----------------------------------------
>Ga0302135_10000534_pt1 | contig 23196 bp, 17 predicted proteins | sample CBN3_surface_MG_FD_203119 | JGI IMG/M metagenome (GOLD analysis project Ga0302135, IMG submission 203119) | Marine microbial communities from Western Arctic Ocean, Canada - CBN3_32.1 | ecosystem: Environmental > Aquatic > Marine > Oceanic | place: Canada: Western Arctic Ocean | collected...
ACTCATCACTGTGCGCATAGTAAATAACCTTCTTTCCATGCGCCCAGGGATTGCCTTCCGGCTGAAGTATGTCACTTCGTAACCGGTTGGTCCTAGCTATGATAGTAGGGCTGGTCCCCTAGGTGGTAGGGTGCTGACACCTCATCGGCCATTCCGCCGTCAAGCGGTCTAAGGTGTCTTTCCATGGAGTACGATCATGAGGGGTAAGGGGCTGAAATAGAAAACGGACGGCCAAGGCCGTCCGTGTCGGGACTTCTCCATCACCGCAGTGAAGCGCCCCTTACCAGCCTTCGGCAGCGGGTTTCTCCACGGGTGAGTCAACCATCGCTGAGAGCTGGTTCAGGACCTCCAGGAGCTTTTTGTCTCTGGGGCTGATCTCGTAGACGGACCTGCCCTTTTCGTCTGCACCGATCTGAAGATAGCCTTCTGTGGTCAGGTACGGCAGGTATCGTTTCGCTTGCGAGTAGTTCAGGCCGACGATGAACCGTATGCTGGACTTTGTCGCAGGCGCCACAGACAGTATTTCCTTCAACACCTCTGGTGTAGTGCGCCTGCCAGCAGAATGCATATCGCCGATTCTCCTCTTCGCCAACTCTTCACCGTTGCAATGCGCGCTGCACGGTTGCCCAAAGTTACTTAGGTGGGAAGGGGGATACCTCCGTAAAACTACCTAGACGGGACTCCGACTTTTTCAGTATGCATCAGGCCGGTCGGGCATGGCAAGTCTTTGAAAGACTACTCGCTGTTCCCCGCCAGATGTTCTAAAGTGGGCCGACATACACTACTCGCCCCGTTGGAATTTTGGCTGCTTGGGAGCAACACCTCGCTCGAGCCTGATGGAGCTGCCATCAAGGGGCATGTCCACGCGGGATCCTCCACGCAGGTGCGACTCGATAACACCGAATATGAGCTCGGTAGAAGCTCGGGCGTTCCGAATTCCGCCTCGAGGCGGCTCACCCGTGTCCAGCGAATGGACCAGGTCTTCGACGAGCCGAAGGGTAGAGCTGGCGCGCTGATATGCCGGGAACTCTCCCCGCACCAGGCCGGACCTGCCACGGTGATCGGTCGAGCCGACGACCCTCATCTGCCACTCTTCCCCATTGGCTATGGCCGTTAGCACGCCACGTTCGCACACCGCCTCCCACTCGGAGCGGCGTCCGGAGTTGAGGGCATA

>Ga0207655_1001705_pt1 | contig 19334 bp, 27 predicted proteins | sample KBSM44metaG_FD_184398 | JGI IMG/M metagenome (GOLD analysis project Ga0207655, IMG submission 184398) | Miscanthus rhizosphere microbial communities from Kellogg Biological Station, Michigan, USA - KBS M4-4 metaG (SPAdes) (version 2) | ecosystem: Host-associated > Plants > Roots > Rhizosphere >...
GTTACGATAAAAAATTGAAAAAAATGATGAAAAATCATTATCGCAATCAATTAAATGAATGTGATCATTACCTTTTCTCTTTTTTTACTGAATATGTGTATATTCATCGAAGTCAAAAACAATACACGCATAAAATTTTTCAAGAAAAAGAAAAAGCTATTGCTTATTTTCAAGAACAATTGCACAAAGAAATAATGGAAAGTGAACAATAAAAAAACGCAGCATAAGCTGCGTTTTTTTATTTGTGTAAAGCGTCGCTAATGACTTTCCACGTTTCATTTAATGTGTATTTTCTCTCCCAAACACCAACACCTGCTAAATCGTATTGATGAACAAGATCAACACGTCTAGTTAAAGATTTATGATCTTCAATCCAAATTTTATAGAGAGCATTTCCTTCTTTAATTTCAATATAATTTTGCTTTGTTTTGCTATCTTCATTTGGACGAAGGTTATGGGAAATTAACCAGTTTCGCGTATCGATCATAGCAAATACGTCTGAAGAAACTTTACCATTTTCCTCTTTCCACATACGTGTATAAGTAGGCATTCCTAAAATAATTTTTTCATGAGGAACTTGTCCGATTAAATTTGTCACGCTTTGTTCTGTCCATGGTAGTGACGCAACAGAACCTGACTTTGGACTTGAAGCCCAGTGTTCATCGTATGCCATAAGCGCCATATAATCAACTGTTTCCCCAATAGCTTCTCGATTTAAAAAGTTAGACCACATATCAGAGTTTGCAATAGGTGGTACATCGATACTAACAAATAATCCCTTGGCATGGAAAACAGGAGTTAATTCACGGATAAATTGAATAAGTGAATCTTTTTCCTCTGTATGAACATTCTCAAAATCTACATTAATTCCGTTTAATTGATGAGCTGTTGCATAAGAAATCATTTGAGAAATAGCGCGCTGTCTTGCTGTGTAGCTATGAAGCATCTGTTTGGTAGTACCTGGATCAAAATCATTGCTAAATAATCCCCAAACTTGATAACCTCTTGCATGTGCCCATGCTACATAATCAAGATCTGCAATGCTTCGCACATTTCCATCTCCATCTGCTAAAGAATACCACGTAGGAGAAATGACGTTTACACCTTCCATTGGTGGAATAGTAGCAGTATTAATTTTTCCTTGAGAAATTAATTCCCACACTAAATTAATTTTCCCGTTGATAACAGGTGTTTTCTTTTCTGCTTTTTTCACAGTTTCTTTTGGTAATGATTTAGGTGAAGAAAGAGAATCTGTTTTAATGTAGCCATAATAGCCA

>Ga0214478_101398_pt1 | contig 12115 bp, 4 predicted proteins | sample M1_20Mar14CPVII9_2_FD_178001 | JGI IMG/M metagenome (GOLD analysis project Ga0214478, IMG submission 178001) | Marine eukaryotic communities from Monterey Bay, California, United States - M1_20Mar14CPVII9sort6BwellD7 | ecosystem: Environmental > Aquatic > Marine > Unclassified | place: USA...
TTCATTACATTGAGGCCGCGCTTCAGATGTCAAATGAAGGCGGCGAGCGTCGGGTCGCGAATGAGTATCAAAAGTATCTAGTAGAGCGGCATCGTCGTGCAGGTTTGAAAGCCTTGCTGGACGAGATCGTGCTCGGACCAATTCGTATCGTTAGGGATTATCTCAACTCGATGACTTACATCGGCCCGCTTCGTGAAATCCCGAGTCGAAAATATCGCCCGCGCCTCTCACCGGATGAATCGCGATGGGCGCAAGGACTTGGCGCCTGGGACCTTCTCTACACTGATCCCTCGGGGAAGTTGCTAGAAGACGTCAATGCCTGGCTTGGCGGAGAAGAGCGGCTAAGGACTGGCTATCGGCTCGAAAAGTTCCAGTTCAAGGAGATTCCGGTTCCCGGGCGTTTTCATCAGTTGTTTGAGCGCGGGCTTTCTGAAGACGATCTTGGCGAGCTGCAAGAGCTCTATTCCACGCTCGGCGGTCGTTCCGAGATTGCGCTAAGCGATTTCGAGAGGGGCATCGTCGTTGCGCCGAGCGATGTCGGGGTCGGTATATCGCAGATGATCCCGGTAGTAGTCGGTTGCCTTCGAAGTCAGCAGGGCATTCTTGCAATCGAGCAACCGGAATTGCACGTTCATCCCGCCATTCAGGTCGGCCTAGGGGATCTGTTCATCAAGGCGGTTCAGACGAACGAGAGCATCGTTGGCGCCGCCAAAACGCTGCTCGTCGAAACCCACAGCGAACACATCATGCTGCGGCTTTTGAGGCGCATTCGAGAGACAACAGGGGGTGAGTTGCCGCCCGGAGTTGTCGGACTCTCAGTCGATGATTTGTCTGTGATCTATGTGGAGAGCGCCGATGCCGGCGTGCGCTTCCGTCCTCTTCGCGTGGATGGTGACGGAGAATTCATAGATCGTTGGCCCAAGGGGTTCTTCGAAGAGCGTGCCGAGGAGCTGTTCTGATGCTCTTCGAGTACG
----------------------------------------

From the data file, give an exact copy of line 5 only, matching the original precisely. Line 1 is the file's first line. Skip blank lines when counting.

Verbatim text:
>Ga0214478_101398_pt1 | contig 12115 bp, 4 predicted proteins | sample M1_20Mar14CPVII9_2_FD_178001 | JGI IMG/M metagenome (GOLD analysis project Ga0214478, IMG submission 178001) | Marine eukaryotic communities from Monterey Bay, California, United States - M1_20Mar14CPVII9sort6BwellD7 | ecosystem: Environmental > Aquatic > Marine > Unclassified | place: USA...